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Latest figures released highlight boardrooms are on track to meet women on boards target

  • Corporate Governance  Image

27 Mar 2015

A report published by Cranfield School of Management shows that the proportion of women on UK boards continues to increase. The report ‘The Female FTSE Board Report 2015 – Putting the UK Progress into a Global Perspective’ (“the Cranfield report”) highlights that only 17 more board seats on FTSE 100 companies are required to be held by women in order to achieve 25 per-cent female representation by 2015 as set by Lord Davies in his report in February 2011. The report also indicates that the FTSE 250 “has also made great progress, more than doubling the percentage of women on their boards since 2011”.

The Cranfield report highlights that if the current rate of one women appointment to every two men is sustained the 25% target will be met before the end of 2015.  The Cranfield report credits the increase “to the leadership and determination of so many senior business leaders, keen to address the gender gap on their boards and within their organisations”.  The report also credits the role of the government.

The Cranfield report has been published at the same time as Lord Davies publishes the fourth annual progress report into women on boards (link to BIS website) (‘Women on boards – Davies review annual report 2015’) (“the Davies report”) which outlines the progress achieved against each of the ten recommendations made in in his report ‘Women on Boards’ in February 2011 (link to BIS website).  These recommendations aimed to ensure that more women were appointed to boardroom positions.

The key findings in the Cranfield report, which are consistent with latest statistics released by the Professional Boards Forums’ BoardWatch (link to Professional Boards Forum BoardWatch website), are:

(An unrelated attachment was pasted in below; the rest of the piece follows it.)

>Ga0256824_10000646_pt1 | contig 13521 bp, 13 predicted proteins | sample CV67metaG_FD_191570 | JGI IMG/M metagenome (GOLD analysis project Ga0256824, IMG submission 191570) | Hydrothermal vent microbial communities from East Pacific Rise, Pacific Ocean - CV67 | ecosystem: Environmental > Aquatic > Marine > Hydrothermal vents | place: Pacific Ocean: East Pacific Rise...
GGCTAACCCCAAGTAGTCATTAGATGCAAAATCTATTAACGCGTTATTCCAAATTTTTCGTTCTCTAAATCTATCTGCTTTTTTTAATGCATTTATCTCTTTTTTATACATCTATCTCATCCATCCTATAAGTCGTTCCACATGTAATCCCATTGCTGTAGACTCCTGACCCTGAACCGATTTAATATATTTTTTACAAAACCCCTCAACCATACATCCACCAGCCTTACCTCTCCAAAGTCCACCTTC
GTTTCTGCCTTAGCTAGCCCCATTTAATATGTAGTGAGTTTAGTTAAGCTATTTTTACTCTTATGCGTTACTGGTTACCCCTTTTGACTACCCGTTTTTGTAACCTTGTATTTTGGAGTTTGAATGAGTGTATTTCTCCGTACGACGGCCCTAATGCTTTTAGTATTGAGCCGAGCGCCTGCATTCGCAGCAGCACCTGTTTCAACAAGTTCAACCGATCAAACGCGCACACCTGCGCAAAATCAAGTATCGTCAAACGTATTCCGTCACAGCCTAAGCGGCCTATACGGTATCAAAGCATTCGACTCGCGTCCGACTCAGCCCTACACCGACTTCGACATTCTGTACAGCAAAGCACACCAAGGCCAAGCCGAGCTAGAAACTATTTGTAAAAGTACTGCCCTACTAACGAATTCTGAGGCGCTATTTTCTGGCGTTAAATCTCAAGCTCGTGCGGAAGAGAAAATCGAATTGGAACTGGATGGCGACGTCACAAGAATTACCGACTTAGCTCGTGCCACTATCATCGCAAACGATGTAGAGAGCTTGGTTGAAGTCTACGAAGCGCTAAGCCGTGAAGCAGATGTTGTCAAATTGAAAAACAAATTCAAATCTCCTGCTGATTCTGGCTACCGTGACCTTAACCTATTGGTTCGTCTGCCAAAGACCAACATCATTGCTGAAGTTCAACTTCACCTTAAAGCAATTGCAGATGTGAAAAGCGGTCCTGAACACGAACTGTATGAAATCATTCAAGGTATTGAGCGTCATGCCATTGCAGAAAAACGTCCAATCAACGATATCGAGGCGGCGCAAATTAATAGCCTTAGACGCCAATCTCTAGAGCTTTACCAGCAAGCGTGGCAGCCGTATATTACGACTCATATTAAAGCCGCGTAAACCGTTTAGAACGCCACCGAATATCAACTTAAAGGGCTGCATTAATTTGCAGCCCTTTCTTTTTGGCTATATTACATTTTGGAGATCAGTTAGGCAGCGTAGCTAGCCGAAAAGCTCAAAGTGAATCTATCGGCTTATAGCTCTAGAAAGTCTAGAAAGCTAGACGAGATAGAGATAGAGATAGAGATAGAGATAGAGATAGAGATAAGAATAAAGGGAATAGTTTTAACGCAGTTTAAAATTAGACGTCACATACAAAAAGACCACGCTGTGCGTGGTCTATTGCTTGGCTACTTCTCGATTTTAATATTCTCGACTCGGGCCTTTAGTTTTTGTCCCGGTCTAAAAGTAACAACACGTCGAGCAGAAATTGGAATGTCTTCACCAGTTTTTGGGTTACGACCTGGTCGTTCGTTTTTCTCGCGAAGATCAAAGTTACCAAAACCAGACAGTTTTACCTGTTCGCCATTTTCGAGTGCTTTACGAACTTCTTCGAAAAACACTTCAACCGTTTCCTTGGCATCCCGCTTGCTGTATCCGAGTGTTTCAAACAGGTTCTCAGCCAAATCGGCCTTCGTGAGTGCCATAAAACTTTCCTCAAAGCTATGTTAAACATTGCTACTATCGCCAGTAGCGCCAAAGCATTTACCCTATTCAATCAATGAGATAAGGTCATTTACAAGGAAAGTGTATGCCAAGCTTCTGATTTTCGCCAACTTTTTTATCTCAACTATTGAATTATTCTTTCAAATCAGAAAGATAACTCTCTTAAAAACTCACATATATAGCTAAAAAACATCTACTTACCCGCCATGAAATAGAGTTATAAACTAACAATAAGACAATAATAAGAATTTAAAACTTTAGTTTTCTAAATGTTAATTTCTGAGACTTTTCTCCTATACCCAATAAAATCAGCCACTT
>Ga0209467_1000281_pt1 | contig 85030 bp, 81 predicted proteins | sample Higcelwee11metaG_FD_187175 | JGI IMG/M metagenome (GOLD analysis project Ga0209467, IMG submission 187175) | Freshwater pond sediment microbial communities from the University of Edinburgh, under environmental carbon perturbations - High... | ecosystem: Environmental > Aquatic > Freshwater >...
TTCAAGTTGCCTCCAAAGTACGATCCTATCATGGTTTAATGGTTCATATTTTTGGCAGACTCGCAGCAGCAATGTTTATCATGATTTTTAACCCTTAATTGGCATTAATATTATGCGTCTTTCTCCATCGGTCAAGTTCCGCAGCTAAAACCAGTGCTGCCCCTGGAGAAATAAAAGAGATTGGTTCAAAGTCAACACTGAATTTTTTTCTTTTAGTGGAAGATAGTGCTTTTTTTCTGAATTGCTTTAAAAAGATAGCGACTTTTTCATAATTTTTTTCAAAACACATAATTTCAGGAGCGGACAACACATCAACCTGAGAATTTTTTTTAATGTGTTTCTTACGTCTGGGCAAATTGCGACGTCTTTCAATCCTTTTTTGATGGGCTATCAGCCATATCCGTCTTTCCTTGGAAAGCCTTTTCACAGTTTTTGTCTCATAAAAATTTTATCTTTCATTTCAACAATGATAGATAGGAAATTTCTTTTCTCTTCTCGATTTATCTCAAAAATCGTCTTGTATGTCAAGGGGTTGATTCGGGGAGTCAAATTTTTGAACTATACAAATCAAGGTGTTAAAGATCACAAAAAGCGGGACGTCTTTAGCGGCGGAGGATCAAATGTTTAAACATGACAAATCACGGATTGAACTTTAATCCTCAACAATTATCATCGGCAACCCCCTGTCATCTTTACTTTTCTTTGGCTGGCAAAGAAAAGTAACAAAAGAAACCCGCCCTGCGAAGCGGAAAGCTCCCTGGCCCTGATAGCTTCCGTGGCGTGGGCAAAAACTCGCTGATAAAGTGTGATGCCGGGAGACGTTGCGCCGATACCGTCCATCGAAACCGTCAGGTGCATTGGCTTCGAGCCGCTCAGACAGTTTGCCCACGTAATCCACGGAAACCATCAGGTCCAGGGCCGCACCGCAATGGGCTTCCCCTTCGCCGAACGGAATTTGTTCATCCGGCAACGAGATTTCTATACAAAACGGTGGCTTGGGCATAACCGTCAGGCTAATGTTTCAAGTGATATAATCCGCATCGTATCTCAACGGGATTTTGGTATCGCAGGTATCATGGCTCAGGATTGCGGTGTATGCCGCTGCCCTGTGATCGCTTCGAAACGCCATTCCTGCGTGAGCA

• The percentage of female-held directorships on FTSE 100 boards has increased to 23.5% in March 2015, up from 20.7% in March 2014 and 12.5% as of February 2011 when Lord Davies reported.
  • The percentage of female-held directorships on FTSE 250 boards has increased to 18% in March 2015, up from 15.6% in March 2014 and 7.8% as of February 2011 when Lord Davies reported.
  • There has been a decrease in the number of all-male boards in the FTSE 100 from two in March 2014 to none in March 2015.   The number of all-male boards for FTSE 250 companies has decreased from 48 in March 2014 to 23 in March 2015.
  • The number of companies with at least 25% women directors in the FTSE 100 as of March 2015 is 41 (up from 36 in March 2014) and the equivalent number for FTSE 250 companies is 65 (up from 51 in March 2014).

To ensure success in achieving the 25% target, the Cranfield report proposes six strategies:

Build a sustainable pipeline of executive women.

Develop an agile working culture in which real meritocracy is nurtured.

Extend greater robustness and transparency in the board appointment process. Look at the suitability of women candidates outside of the corporate sector.

Ensure that women make more headway not only as NEDs but as Chairs, Senior Independent Directors and Heads of Nominations Committees. More work is needed on the development of board directors.

Many Chairmen champion gender diversity. This needs to be extended to CEOs and senior managers to develop the female pipeline.

Champions of change outside of business are also needed, such as the equivalent to the Davies Committee, the Government, media and researchers, to ensure that progress continues.

As well as highlighting the above results, the Cranfield report also examines how the growth of women on the UK’s top boards compares to other countries in Europe and across the world and identifies a number of remaining challenges facing women on corporate boards.  Additionally, the Cranfield report provides a review of what Lord Davies’ recommendations have accomplished.

These findings support continued progress against the recommendations made by Lord Davies in 2011.  Whilst incorporating the findings of the Cranfield report in his report he comments that “the job is not yet done.  I am confident that we will meet the 25% in the coming months, and with continued action and focus, this paradigm shift will be sustained in the long term”. 

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